09 June, 2008
Every issue of TSV that I've edited has had one or two leading features that define that issue's unique identity. Whether it be an interview, an analysis of some aspect of the series, a comic strip story or a particularly in-depth review, this item (or items) is the very heart of the issue. In the case of TSV 57 that core item is The Lion’s Tale, an extensive expose of the rediscovery of the rediscovery of The Crusade episode 1.
While I usually chose to leave the writing of such lead items to others so that I’d have enough time up my sleeve to actually put the issue together, in the case of this article there was no one better positioned to write the piece than myself. The fact that I was effectively doing double duty as both lead writer and editor goes a long way towards explaining why there’s a fairly long delay – half a year in fact - between issues 56 and 57.
The discovery of a lost Doctor Who episode in New Zealand generated a huge amount of interest at the time, and to this day many people I meet (fans and non-fans alike) recall the news of the find and appear genuinely interested in having me talk about my part in the episode’s discovery and return. At the time of writing (in early June 2008) I’ve just returned from a month-long trip to the UK during which I met a few fairly well-known people in Doctor Who circles, and sure enough The Lion continues to come up as a topic of conversation more than nine years later (I even got to visit BBC Television Centre on this trip and met people who were responsible for the episode’s restoration and saw the machine on which the film print was copied). A number of the people I’ve worked and socialised with recall reading or hearing about the episode discovery. It’s not something I usually volunteer myself but when I mention that I am a Doctor Who fan (something that’s rather more socially acceptable to admit to these days, to my delight), a typical response from a non-fan in New Zealand is to observe that an episode was once discovered here. At which point I confess my own involvement in that, and usually end up telling a potted version of what happened.
The full version of The Lion’s Tale appeared in TSV 57, and was subsequently republished online in a slightly altered version. This was one of the earliest items to make the transition from print to the online medium, and perhaps even pre-dates the creation of the TSV Archive. As such it means that the heart of TSV 57 has been available to read on the website for a lot longer than the rest of the issue. The article was revised early last year (2007) with the assistance of Jon Preddle, mainly to incorporate information that has since come to light about why the episode was found in New Zealand despite never actually having been screened on television in this country. The online version still resembles the original printed piece, and the one notable omission is a plot synopsis of the episode, which was borrowed from Andrew Pixley’s archive feature in Doctor Who Magazine. Despite fully intending to do so, I neglected to ask permission from either Andrew or DWM to reprint this section in TSV. Which was rather embarrassing; especially when Andrew told me that he’d prefer that I hadn’t reprinted the excerpt. Fortunately Andrew was very good about the whole thing, and the archive synopsis was left out when the article went online.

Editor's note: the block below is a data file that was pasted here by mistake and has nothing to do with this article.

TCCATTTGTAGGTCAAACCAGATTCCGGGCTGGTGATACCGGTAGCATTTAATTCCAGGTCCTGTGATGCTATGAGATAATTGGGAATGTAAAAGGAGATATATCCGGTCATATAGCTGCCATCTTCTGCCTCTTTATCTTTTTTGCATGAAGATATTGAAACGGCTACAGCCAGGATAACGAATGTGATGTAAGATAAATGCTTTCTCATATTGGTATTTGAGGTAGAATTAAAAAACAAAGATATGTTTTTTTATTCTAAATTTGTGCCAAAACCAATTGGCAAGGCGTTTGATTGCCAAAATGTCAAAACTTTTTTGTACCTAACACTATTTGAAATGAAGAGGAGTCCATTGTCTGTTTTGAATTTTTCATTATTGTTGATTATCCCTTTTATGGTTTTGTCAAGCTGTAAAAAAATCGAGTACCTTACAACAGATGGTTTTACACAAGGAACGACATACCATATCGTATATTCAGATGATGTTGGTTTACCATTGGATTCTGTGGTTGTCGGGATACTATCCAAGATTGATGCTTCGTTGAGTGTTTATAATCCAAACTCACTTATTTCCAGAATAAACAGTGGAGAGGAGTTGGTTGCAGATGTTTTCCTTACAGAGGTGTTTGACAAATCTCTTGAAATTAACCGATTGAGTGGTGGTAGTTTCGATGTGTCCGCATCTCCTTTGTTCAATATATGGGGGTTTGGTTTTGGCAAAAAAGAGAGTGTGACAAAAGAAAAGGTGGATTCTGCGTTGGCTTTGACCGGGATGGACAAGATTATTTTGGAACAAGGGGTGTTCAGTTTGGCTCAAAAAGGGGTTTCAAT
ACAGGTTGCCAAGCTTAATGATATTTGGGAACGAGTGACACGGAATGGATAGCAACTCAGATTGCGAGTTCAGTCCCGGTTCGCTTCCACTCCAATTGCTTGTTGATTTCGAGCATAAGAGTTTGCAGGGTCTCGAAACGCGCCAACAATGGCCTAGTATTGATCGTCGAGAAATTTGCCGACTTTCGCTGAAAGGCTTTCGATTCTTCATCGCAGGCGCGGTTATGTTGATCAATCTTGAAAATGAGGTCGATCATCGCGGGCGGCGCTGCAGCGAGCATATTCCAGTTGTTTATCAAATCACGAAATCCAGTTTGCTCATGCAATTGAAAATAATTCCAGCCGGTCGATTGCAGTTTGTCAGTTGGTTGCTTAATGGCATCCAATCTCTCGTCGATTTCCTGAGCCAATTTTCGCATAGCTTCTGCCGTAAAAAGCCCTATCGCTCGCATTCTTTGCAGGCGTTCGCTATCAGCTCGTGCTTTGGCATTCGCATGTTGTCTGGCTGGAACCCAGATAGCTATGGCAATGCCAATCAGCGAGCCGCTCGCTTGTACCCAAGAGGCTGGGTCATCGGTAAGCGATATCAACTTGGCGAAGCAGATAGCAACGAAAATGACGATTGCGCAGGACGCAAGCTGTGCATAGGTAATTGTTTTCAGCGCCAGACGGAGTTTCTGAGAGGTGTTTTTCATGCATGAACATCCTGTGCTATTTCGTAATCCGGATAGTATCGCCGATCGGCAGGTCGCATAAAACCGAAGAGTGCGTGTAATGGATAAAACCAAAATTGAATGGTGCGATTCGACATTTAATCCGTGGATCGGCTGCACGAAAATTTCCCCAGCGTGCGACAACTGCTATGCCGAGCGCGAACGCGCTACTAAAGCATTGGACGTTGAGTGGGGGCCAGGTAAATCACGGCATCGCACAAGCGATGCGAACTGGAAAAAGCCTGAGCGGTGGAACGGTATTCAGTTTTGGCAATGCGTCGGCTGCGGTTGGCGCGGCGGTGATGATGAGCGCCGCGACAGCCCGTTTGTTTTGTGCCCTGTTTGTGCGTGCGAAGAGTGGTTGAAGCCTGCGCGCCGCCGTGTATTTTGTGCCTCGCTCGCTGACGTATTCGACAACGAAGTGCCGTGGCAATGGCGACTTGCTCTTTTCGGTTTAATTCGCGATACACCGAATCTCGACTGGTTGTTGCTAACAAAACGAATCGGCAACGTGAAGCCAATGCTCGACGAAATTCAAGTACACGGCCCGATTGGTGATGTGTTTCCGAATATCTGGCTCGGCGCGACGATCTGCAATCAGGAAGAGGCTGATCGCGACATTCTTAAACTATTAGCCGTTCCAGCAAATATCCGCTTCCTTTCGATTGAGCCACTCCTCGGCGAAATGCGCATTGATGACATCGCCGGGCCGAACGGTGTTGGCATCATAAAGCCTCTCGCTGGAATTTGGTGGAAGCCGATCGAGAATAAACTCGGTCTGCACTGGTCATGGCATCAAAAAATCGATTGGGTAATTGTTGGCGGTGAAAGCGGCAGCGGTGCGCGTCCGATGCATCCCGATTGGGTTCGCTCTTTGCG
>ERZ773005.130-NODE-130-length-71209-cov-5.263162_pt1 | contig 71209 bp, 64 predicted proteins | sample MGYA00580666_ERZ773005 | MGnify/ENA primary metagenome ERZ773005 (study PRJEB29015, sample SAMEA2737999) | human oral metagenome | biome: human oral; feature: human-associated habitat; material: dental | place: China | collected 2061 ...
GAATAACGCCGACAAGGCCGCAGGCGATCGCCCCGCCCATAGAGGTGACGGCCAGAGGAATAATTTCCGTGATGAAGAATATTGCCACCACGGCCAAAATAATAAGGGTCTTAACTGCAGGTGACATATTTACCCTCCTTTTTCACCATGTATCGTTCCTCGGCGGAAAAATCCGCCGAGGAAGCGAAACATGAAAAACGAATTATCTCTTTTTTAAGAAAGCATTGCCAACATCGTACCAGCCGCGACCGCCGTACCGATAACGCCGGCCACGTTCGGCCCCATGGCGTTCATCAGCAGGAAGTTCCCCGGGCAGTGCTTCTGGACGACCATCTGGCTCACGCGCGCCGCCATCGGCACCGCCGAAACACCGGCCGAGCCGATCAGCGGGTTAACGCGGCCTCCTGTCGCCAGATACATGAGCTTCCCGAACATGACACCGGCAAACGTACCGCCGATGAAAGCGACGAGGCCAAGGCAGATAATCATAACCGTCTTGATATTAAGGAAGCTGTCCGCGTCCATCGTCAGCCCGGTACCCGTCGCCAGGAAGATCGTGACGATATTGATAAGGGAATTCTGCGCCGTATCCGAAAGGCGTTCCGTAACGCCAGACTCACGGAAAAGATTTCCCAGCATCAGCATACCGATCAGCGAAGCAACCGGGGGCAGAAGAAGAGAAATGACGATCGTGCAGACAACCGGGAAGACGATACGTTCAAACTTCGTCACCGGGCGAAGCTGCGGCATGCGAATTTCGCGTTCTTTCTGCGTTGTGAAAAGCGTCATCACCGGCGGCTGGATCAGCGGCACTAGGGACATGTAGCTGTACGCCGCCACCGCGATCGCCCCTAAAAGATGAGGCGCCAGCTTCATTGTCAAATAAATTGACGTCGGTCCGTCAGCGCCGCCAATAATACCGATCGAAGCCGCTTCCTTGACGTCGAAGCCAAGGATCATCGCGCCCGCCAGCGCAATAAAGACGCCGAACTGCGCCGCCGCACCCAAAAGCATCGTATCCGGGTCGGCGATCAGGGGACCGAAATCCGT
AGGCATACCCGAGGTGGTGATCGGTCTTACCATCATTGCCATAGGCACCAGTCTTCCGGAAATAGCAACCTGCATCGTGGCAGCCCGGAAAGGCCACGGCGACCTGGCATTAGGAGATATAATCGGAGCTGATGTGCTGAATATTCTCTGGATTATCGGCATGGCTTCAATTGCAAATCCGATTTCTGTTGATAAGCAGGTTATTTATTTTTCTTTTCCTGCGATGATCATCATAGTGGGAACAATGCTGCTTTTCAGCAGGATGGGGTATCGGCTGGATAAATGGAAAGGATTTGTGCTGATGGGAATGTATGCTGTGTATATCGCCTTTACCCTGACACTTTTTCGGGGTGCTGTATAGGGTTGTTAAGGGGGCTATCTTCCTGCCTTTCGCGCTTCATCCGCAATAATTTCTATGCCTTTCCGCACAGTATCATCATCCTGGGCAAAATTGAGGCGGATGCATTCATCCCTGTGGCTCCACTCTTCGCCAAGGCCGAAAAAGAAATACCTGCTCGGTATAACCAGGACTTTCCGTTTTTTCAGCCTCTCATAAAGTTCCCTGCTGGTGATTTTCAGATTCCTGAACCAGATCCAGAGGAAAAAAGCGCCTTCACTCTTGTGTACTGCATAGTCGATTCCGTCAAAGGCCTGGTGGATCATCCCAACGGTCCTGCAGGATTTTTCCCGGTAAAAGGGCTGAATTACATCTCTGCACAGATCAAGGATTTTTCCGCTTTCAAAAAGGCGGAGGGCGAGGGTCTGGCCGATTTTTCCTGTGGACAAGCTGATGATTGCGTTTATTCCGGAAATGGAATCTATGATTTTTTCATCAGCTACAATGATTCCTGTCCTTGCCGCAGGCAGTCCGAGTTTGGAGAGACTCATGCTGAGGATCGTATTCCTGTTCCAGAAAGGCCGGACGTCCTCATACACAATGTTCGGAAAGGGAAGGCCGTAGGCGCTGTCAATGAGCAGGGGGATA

If The Lion’s Tale was the heart of TSV 57 then its soul was The Life and Times of Neil Lambess. Neil frequently mentioned to me how much he loved the Jackie Jenkins column in DWM. The Life and Times of Jackie Jenkins was a regular column about events in the life of a female Doctor Who fan. Jackie was a fiction, penned by DWM columnist Vanessa Bishop, but many of the things she wrote about had a truth that resonated with fans. Neil was particularly awed by the fact that in one instalment ‘Jackie’ talked about the return of The Lion, meaning that his key role in discovering the episode had influenced Jackie’s semi-fictional existence. I suggested to Neil that he ought to write up his own experiences surrounding The Lion in the form of a pastiche of Jackie’s column. Neil writes with a great deal of feeling and with his honest emotions very much on show, and I think that is what makes his work so compelling and so suited to this type of confessional piece. Although it was never intended to be anything more than a one-off, I was so taken with Neil’s article that I asked him to continue with a regular column, which in later issues Neil re-named Errant Nonsense.
The other key significant item in the issue was the Pilots of the Deep comic strip. This was a good fit with The Lion content in the sense that this was also about restoring a piece of lost Doctor Who narrative. Pilots of the Deep had for many years been an unfinished work, a loose dangling thread in the history of TSV. The initial two parts of the strip, which featured the Seventh Doctor and Ace encountering the Sea Devils, had appeared in 1989 but it was never completed. A decade later, the strip was reprinted with a newly-created conclusion as a collaboration between Peter Adamson and David Ronayne. It was particularly satisfying for me to see the story finally completed as I’d collaborated with Mark Roach (now a successful Auckland independent music producer) on the second instalment back in 1989. I met up with Mark late last year at a reunion of a group of old friends I hadn’t seen for years and he told me that he’d discovered the TSV website and appreciated getting to see his old Doctor Who writing and artwork again.
Finally, the stunning front cover artwork by the awesomely talented Alistair Hughes cannot pass without mention. The Doctor's face emerging from an old map of Palestine is quite astonishing to behold, and appears almost three-dimensional. Quite brilliant.
Read TSV 57 here
Fellow TSV 57 bloggers: